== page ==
• Source: Scopus
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1979 …2021

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Personal profile

Biography

My research crosses mechanistic, functional and evolutionary questions in the study of animal behaviour. A central theme of my research concerns how animals process information. Dealing with information is crucial for many important behaviours in an animal's life, including choosing a mate, avoiding predators, and finding food. The range of species I have studied include humans, rats, pigeons, chickadees, Clark's nutcrackers, desert ants, and honeybees. A large part of my research has concentrated on how animals deal with space and time. I have collaborations with a number of researchers around the world.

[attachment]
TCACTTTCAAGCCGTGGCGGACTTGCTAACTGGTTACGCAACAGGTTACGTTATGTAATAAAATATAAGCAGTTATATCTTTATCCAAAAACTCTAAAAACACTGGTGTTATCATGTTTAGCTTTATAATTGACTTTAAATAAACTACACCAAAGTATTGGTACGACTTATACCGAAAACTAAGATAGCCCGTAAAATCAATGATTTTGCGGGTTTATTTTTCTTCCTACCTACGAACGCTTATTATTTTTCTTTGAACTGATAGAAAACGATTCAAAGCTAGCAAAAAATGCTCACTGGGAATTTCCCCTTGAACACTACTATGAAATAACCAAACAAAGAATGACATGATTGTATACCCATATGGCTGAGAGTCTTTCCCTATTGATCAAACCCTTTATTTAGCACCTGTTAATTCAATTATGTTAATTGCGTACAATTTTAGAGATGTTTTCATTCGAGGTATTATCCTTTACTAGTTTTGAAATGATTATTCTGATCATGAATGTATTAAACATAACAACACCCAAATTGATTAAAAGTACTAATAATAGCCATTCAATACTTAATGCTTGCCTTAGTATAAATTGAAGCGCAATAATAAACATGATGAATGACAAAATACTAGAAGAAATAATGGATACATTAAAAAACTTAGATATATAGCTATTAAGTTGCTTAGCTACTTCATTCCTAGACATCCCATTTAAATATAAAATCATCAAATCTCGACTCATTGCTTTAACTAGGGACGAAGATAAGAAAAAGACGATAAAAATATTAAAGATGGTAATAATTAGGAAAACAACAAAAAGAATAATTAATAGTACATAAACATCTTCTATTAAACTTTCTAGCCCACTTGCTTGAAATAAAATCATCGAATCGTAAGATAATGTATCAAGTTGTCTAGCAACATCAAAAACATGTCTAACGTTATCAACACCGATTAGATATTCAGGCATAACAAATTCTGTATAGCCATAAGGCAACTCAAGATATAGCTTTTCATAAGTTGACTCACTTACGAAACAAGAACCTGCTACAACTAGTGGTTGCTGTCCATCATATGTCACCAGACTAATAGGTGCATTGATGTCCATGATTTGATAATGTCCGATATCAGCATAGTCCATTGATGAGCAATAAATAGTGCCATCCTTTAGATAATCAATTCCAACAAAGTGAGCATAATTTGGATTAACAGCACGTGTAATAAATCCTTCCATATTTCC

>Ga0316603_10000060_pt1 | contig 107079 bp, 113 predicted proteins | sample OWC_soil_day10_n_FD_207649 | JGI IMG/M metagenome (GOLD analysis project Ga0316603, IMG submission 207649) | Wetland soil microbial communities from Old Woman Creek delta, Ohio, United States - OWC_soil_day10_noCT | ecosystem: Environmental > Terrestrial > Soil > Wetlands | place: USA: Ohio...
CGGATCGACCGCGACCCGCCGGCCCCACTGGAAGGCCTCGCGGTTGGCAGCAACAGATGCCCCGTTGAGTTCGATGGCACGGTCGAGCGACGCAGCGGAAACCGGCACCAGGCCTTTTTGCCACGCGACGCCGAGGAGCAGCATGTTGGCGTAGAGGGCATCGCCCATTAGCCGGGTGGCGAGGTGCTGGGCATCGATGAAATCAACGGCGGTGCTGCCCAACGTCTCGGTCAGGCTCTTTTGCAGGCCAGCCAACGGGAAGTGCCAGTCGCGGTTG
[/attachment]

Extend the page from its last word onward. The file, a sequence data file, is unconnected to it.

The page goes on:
Macquarie University funds postgraduate students from anywhere in the world with scholarships. I am currently looking for students to study the behaviour of ants in Australia. We are studying one species of desert ant, the highly thermophilic the red honey ant Melophorus bagoti, that lives in cluttered semi-arid habitats. We are also launching into the study of bull ants found on campus here. The latest venture is to provide reconstructed reality for ants, replicas of their natural scenes so that we can better control and manipulate the cues. I welcome enquiries from those interested.

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